The Royal National Lifeboat Institution (RNLI) is a charity to save lives at sea in the waters of UK and Ireland. Funded principally by legacies and donations, the RNLI operates a fleet of lifeboats, crewed by volunteers, based at a range of coastal and inland waters stations. Working closely with UK and Ireland Coastguards, RNLI crews are available to launch at short notice to assist people and vessels in difficulties.

RNLI was founded in 1824 and is based in Poole, Dorset. The organisation raised €210m in funds in 2019, spending €200m on lifesaving activities and water safety education. RNLI also provides a beach lifeguard service in the UK and has recently developed an International drowning prevention strategy, partnering with other organisations and governments to make drowning prevention a global priority.

Irish Lifeboat Stations

There are 46 lifeboat stations on the island of Ireland, with an operational base in Swords, Co Dublin. Irish RNLI crews are tasked through a paging system instigated by the Irish Coast Guard which can task a range of rescue resources depending on the nature of the emergency.

Famous Irish Lifeboat Rescues

Irish Lifeboats have participated in many rescues, perhaps the most famous of which was the rescue of the crew of the Daunt Rock lightship off Cork Harbour by the Ballycotton lifeboat in 1936. Spending almost 50 hours at sea, the lifeboat stood by the drifting lightship until the proximity to the Daunt Rock forced the coxswain to get alongside and successfully rescue the lightship's crew.

32 Irish lifeboat crew have been lost in rescue missions, including the 15 crew of the Kingstown (now Dun Laoghaire) lifeboat which capsized while attempting to rescue the crew of the SS Palme on Christmas Eve 1895.

FAQs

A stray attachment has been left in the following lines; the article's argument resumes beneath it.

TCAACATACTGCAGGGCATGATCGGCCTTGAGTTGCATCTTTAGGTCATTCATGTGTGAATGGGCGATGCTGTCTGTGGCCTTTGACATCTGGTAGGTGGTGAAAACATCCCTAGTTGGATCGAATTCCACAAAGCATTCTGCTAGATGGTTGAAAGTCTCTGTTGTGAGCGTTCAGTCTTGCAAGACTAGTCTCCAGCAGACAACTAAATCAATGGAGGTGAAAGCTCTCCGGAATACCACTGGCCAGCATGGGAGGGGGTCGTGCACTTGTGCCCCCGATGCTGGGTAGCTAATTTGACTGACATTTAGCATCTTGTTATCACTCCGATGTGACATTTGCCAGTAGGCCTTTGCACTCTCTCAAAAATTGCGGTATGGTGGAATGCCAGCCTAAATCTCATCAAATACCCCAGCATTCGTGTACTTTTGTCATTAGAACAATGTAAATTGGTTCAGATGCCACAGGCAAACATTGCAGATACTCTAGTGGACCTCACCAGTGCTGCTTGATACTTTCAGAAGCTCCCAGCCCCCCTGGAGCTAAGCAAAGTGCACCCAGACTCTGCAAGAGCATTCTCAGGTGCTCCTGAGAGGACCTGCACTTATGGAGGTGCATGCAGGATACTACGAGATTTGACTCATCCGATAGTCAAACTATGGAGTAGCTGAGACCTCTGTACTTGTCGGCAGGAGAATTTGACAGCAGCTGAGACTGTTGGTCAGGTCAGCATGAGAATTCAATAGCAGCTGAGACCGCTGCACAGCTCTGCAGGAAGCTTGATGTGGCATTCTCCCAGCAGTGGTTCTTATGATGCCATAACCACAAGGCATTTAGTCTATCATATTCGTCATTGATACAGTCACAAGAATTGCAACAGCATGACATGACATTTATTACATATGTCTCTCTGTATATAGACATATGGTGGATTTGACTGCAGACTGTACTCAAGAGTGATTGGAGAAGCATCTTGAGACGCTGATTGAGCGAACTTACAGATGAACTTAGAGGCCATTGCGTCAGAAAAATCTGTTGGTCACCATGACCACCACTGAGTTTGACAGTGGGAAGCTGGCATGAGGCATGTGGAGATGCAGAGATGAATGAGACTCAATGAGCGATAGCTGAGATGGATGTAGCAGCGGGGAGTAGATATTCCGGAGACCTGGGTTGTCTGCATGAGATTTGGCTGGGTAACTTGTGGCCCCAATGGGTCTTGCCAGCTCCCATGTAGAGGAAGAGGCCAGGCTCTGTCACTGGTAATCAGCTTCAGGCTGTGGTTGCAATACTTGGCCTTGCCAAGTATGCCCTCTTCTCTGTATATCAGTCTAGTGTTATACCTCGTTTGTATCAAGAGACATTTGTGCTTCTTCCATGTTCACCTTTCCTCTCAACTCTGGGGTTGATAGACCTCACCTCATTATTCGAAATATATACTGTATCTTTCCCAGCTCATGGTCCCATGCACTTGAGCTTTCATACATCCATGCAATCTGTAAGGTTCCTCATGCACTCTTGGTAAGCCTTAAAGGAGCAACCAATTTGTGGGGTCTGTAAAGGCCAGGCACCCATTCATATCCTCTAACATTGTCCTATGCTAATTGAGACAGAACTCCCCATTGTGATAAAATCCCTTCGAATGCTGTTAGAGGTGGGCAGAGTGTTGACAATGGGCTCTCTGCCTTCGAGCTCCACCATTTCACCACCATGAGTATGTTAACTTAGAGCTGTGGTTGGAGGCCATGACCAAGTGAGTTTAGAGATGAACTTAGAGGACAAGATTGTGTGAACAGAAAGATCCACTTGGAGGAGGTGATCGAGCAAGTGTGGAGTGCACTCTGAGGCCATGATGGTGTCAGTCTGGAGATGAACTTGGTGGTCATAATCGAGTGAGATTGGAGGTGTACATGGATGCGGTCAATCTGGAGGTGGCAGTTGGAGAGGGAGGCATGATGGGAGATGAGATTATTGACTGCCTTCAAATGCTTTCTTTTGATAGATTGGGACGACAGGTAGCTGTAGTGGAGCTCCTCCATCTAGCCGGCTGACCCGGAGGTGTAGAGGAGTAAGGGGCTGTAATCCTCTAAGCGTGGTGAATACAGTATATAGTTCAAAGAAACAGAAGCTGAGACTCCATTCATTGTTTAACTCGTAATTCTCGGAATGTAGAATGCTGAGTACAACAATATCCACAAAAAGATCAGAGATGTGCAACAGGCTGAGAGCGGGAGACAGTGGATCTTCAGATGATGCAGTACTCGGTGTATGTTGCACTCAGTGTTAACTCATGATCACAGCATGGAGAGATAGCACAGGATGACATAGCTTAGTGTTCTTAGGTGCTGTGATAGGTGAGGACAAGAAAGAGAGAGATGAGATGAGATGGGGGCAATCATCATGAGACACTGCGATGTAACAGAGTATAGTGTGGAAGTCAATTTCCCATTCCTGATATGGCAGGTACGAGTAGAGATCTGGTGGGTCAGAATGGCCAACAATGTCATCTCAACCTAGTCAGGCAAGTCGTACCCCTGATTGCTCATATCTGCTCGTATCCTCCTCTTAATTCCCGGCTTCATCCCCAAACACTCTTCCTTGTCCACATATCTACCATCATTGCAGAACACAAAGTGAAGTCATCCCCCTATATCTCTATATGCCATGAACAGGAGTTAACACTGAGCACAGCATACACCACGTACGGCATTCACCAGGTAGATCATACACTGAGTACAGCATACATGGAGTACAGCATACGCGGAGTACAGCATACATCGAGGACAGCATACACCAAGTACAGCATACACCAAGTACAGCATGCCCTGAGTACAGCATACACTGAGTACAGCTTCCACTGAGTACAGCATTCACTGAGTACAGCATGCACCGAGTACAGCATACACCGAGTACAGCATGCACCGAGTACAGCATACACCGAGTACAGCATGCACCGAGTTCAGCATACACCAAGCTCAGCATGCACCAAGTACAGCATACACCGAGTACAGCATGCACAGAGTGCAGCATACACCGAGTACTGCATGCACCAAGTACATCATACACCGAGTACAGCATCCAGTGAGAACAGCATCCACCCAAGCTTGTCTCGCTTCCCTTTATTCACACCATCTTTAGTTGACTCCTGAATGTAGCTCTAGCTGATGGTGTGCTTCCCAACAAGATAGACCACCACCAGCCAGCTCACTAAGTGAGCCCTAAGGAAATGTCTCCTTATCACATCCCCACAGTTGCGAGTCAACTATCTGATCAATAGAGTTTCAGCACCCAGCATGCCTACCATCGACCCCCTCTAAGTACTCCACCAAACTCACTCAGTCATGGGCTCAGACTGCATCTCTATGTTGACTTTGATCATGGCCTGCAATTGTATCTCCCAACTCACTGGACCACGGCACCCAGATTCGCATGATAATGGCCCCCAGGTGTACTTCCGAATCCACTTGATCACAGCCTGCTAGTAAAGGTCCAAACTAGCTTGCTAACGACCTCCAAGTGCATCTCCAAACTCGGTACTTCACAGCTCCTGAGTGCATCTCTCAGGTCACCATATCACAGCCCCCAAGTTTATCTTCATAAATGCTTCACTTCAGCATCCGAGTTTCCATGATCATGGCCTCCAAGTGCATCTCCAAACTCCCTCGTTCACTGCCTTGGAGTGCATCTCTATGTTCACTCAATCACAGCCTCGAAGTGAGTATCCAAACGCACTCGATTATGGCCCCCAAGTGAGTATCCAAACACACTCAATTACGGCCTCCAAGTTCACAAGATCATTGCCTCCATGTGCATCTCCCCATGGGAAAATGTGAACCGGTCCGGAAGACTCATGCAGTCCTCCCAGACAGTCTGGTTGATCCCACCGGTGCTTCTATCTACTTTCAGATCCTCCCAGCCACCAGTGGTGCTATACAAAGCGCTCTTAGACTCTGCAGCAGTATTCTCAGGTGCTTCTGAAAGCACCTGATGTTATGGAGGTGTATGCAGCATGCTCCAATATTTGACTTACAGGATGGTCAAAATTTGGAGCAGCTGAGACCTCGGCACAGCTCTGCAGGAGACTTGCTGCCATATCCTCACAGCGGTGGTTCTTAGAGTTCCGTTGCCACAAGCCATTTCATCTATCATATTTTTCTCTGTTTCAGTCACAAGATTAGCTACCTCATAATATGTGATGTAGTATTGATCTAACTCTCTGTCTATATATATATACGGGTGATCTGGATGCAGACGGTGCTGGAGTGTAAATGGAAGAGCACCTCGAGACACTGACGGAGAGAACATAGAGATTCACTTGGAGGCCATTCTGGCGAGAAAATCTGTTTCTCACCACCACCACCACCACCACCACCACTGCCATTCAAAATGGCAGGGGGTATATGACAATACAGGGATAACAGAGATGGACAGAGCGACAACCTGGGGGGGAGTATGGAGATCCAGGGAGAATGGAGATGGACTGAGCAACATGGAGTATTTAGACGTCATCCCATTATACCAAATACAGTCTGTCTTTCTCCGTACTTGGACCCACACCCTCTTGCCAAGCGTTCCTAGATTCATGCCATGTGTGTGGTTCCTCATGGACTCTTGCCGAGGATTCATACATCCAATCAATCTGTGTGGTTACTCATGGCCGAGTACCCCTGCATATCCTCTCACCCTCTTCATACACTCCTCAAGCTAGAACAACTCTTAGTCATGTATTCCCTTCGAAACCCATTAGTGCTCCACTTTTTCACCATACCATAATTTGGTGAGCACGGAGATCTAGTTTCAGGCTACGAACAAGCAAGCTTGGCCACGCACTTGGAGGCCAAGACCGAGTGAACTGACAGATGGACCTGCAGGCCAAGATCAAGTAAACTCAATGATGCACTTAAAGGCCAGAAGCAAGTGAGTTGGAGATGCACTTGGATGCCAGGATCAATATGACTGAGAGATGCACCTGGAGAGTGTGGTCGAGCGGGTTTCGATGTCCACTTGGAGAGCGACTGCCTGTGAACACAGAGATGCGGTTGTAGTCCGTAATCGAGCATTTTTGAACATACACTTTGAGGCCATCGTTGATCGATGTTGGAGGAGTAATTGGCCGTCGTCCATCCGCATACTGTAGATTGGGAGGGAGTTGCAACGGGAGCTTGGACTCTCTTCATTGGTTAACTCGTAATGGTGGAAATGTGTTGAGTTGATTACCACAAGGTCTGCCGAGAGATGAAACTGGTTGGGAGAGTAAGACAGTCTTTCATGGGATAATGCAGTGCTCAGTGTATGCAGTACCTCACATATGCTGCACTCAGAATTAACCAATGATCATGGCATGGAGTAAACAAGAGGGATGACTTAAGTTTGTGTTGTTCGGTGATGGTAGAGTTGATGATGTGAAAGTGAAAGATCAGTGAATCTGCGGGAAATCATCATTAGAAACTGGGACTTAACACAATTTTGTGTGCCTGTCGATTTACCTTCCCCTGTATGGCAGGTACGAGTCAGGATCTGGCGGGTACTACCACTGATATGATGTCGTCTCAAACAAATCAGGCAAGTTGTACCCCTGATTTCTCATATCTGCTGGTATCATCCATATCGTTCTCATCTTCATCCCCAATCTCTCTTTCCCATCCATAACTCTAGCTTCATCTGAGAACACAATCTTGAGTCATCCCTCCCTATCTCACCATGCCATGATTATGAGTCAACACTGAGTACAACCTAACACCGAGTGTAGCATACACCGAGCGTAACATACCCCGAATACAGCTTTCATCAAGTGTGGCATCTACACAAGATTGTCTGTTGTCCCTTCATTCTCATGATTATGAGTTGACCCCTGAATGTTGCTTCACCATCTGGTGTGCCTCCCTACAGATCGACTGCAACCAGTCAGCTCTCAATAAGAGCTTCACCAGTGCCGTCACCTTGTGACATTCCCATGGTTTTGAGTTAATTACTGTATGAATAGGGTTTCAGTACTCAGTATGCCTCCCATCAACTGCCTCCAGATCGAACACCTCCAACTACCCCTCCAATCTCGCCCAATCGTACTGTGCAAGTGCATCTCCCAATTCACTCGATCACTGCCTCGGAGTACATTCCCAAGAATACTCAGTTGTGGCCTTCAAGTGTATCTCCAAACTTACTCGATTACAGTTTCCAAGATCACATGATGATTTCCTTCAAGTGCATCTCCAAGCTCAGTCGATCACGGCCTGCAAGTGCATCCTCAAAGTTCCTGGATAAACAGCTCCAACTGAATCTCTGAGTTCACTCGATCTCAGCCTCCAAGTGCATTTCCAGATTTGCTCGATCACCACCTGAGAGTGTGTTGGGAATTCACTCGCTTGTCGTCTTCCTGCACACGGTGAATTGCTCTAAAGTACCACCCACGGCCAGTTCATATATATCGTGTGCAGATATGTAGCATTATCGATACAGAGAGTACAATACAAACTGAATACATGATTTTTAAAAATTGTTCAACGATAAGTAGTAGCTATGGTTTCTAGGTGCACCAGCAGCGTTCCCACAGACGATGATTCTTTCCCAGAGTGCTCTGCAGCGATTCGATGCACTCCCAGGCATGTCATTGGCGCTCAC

While the number of callouts to lifeboat stations varies from year to year, Howth Lifeboat station has aggregated more 'shouts' in recent years than other stations, averaging just over 60 a year.

Stations with an offshore lifeboat have a full-time mechanic, while some have a full-time coxswain. However, most lifeboat crews are volunteers.

There are 46 lifeboat stations on the island of Ireland

32 Irish lifeboat crew have been lost in rescue missions, including the 15 crew of the Kingstown (now Dun Laoghaire) lifeboat which capsized while attempting to rescue the crew of the SS Palme on Christmas Eve 1895

In 2019, 8,941 lifeboat launches saved 342 lives across the RNLI fleet.

The Irish fleet is a mixture of inshore and all-weather (offshore) craft. The offshore lifeboats, which range from 17m to 12m in length are either moored afloat, launched down a slipway or are towed into the sea on a trailer and launched. The inshore boats are either rigid or non-rigid inflatables.

The Irish Coast Guard in the Republic of Ireland or the UK Coastguard in Northern Ireland task lifeboats when an emergency call is received, through any of the recognised systems. These include 999/112 phone calls, Mayday/PanPan calls on VHF, a signal from an emergency position indicating radio beacon (EPIRB) or distress signals.

The Irish Coast Guard is the government agency responsible for the response to, and co-ordination of, maritime accidents which require search and rescue operations. To carry out their task the Coast Guard calls on their own resources – Coast Guard units manned by volunteers and contracted helicopters, as well as "declared resources" - RNLI lifeboats and crews. While lifeboats conduct the operation, the coordination is provided by the Coast Guard.

A lifeboat coxswain (pronounced cox'n) is the skipper or master of the lifeboat.

RNLI Lifeboat crews are required to follow a particular development plan that covers a pre-agreed range of skills necessary to complete particular tasks. These skills and tasks form part of the competence-based training that is delivered both locally and at the RNLI's Lifeboat College in Poole, Dorset

 

While the RNLI is dependent on donations and legacies for funding, they also need volunteer crew and fund-raisers.

© Afloat 2020